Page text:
Media for the masses
The media will always be a contested space. Some insist that there should be no controls over the amorphous beast that is the media; others insist that we cannot have a free-for-all.
In South Africa we presently walk an uneasy middle road between a free press and a powerful public broadcaster, and there are corporate and political oligopolies that want to place self-serving limits on our freedom of expression.
Most South African media are corporate owned, with Avusa, Independent Newspapers, News24 and Primedia the most prominent. Government accusations of media bias are primarily directed at this media bloc, which is not nearly as homogeneous as its critics claim.
Accusations of bias have led the ANC - more particularly, a clique within the party - to initiate both a media tribunal and an ill-considered Access to Information Bill. This has nothing to do with national security. Instead it is a rushed and clumsy attempt to control what are projected as critical, corporate-friendly, conservative perceptions. History is being forgotten, only to be repeated.
Despite South Africa's concentrated corporate ownership, a willingness remains to project diverse views. However, the system is imperfect. There are sectors, particularly among the print media, in which conservative and reactionary views are given inordinate coverage.
The poor majority remain effectively voiceless. The launch of the New Age has provided little new insight. The Daily Maverick remains inaccessible to most and speaks to existing media consumers. How to open up the media?
Difficulties arise when irrational interest groups and vested interests demand preferential treatment. Just as reporting on the cause of Afrikaner rights is anachronistic, calls for nationalisation by people such as Julius Malema, who flaunt their wealth in the face of grinding poverty, claiming to speak for the dispossessed while perpetuating the status quo, cannot seriously or honestly be accommodated.
How to deal with this media disjuncture? Though the ruling party objects to media bias, it is equally guilty of the continued marginalisation of the voices of the truly dispossessed.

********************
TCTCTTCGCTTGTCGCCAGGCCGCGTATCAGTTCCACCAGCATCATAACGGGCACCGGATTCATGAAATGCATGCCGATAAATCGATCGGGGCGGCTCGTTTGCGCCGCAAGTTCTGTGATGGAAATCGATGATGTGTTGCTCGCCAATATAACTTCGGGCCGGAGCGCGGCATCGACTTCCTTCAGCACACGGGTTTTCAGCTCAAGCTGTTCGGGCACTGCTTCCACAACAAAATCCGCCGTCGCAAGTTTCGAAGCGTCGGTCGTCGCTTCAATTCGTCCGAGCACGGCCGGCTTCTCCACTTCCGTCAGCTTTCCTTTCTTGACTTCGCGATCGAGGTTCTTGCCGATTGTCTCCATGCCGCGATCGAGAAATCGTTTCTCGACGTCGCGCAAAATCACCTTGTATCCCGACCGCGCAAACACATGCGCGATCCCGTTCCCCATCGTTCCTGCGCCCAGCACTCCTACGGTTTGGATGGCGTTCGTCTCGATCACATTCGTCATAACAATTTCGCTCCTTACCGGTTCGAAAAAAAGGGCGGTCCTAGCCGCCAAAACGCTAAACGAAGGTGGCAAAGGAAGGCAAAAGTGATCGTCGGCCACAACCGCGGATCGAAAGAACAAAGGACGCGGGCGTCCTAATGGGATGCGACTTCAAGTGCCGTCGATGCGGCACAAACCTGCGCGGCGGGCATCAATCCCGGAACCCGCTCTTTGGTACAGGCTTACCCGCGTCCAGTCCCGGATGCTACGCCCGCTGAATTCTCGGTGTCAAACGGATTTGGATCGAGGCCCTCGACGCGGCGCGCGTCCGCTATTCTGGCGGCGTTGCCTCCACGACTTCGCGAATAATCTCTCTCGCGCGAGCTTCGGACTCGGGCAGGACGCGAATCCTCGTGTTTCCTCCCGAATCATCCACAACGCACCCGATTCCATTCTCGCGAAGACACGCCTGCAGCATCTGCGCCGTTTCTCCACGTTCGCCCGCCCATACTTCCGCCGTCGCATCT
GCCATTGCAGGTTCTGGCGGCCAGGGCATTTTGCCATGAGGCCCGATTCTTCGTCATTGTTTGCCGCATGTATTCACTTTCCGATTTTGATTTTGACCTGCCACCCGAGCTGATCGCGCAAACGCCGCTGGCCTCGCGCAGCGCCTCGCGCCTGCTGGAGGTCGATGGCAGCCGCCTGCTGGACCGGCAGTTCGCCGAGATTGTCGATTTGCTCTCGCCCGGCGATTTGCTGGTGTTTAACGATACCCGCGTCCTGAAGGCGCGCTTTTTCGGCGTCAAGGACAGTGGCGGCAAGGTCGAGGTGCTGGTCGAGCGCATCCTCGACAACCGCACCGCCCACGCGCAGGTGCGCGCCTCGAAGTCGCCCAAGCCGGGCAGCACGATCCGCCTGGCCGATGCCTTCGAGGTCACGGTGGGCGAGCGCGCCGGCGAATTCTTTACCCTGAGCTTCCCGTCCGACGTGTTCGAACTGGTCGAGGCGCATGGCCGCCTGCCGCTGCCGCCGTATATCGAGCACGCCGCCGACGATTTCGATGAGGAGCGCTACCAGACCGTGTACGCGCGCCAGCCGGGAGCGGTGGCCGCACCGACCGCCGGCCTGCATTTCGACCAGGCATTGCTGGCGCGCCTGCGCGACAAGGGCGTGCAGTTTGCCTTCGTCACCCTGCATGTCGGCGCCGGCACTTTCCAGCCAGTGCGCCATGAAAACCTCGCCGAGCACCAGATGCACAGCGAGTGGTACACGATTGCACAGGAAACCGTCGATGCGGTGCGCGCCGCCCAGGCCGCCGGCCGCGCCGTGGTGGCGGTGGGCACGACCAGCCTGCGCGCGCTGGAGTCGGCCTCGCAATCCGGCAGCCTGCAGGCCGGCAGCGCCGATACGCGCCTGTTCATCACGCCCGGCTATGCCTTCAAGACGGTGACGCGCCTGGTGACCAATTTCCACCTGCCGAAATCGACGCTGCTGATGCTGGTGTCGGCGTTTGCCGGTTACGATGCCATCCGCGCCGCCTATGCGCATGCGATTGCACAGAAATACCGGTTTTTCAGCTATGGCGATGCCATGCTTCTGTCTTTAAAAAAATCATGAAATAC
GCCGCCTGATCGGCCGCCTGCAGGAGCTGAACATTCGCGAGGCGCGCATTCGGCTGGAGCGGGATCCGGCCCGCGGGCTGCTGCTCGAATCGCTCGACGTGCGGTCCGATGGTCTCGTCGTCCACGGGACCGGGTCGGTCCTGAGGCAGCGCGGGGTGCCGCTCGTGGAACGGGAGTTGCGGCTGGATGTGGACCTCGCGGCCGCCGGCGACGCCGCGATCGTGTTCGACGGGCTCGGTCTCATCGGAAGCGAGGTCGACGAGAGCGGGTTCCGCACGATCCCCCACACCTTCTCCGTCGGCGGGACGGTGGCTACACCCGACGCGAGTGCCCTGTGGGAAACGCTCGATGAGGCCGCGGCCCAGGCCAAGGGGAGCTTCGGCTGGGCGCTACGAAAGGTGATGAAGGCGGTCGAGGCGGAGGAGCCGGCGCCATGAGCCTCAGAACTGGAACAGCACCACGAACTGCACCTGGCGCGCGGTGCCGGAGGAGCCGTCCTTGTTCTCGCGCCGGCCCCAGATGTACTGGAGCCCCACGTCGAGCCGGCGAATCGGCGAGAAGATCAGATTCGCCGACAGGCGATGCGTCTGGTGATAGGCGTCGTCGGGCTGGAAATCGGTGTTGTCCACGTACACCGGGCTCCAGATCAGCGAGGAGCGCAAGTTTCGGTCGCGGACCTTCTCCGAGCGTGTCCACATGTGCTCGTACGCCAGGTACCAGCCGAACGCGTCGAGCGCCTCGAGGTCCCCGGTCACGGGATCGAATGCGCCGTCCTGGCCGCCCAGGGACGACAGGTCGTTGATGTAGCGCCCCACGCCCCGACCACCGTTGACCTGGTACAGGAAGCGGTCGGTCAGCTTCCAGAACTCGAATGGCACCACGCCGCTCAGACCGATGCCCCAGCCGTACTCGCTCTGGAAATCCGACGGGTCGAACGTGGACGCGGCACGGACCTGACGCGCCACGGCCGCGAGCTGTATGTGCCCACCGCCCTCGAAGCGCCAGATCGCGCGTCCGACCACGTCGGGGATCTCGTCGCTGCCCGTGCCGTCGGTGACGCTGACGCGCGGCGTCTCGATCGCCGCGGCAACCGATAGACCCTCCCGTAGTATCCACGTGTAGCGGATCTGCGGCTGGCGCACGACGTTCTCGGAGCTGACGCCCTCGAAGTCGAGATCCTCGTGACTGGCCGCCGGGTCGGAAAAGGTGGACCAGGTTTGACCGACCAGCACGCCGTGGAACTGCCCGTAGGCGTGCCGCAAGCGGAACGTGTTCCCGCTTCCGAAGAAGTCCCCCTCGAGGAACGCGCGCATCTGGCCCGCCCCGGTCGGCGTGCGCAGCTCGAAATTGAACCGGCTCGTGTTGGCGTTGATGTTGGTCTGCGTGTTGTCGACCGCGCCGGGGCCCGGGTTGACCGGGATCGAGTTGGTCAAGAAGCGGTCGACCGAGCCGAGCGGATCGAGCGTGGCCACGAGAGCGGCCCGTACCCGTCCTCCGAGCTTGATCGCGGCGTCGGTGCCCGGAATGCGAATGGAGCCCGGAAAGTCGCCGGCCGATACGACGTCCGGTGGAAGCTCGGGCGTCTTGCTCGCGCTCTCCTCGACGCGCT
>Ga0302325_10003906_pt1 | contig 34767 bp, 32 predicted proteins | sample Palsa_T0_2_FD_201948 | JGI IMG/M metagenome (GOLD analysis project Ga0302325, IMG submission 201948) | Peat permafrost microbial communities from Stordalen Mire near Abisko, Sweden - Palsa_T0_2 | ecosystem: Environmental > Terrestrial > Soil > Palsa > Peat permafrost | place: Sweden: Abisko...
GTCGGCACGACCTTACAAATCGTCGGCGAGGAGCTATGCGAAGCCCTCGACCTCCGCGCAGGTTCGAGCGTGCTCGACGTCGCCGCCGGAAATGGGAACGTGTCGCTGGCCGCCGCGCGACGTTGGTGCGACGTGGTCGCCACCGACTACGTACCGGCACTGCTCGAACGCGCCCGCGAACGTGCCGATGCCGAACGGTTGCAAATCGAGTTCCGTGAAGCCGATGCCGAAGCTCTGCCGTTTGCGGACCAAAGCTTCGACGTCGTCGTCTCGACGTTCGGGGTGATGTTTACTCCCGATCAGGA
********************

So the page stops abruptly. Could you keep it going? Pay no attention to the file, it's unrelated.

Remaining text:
Instead of speaking for the poor, the ANC intentionally marginalises disadvantaged groups, misrepresenting them as "ultra leftists" and "single-issue NGOs".
Though the poor and dispossessed majority might not be overt media consumers - they have more pressing things to spend money on - it does not mean that their voices should not be given equal weight. Despite some presence in the new media, and being heard among themselves, where they live, their reality is hidden.
Just as the voices of the powerful, the Rupert Murdochs, the Robert Mugabes and Julius Malemas dominate the media, the true voices of the people are not heard. Neither the SABC nor the mainstream media cover the critical issues that give rise to democratic challenges, misrepresented as "service delivery protests" or "ultra-leftist outbursts". There is self-censorship within both corporate and state media. The cosy situation between media and power remains unchallenged, locally and internationally.
The solutions will never lie in media tribunals or secrecy acts, or implanting ideological watchdogs to oversee the media. These days, whatever happens, the truth will eventually get out. Apartheid was responsible for heinous media laws and regulations, many of which remain in place today. Yet even then the people's voices were heard through courageous journalism and publications like South and The Weekly Mail and through the political grapevine.
Today exposure is an SMS, a click or a tweet away. Social networking is in everyone's hands, given the spread of cellphone technology, as shown by the realities of the Arab Spring. The media will never be the same. Our world is increasingly interconnected. Wikileaks looms large. Keeping critical media under the jackboot of political oversight is no longer possible. The genie is out the bottle. Clumsy tribunals and limitations might impede the dissemination of information but they will eventually fail.
Even with the News of World gone and Murdoch's News Corporation under investigation, Fox TV and other malign forces continue to intentionally polarise popular opinion - look no further than the US debt crisis. The ultra-wealthy Murdochs, Kochs and Berlusconis are so used to shaping the opinions of the proletariat that they will not go down without a scrap.
Our entire media and communication model has begun to change. We must enable it to shift away from a polarised model towards one that is open, inclusive and vibrant. Citizens' control of the media is essential to protect ourselves and our children against an economically and ecologically uncertain future.
- Ashton is a writer and researcher. This article first appeared on www.sacsis.org.za